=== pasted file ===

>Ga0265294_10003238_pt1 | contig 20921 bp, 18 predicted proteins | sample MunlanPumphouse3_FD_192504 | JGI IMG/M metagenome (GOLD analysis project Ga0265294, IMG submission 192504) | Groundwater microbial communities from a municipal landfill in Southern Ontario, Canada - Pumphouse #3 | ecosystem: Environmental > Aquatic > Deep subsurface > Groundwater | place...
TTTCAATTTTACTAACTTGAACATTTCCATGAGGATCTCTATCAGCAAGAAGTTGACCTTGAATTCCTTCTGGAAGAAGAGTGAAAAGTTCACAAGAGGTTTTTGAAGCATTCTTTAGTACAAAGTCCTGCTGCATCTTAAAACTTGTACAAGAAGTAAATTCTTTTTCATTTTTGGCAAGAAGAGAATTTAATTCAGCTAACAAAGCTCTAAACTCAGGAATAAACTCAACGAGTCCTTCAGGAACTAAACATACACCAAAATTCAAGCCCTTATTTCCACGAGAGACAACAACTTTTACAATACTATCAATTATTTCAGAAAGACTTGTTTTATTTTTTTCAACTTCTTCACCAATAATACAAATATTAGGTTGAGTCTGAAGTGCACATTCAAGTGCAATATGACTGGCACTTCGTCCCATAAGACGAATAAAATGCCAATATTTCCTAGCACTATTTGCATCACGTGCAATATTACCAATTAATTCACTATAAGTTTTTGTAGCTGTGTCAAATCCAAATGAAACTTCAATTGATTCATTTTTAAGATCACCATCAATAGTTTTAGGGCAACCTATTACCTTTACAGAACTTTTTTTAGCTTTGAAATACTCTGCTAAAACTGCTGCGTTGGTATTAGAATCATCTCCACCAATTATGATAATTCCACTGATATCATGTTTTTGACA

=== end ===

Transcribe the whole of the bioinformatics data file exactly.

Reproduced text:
>Ga0265294_10003238_pt1 | contig 20921 bp, 18 predicted proteins | sample MunlanPumphouse3_FD_192504 | JGI IMG/M metagenome (GOLD analysis project Ga0265294, IMG submission 192504) | Groundwater microbial communities from a municipal landfill in Southern Ontario, Canada - Pumphouse #3 | ecosystem: Environmental > Aquatic > Deep subsurface > Groundwater | place...
TTTCAATTTTACTAACTTGAACATTTCCATGAGGATCTCTATCAGCAAGAAGTTGACCTTGAATTCCTTCTGGAAGAAGAGTGAAAAGTTCACAAGAGGTTTTTGAAGCATTCTTTAGTACAAAGTCCTGCTGCATCTTAAAACTTGTACAAGAAGTAAATTCTTTTTCATTTTTGGCAAGAAGAGAATTTAATTCAGCTAACAAAGCTCTAAACTCAGGAATAAACTCAACGAGTCCTTCAGGAACTAAACATACACCAAAATTCAAGCCCTTATTTCCACGAGAGACAACAACTTTTACAATACTATCAATTATTTCAGAAAGACTTGTTTTATTTTTTTCAACTTCTTCACCAATAATACAAATATTAGGTTGAGTCTGAAGTGCACATTCAAGTGCAATATGACTGGCACTTCGTCCCATAAGACGAATAAAATGCCAATATTTCCTAGCACTATTTGCATCACGTGCAATATTACCAATTAATTCACTATAAGTTTTTGTAGCTGTGTCAAATCCAAATGAAACTTCAATTGATTCATTTTTAAGATCACCATCAATAGTTTTAGGGCAACCTATTACCTTTACAGAACTTTTTTTAGCTTTGAAATACTCTGCTAAAACTGCTGCGTTGGTATTAGAATCATCTCCACCAATTATGATAATTCCACTGATATCATGTTTTTGACA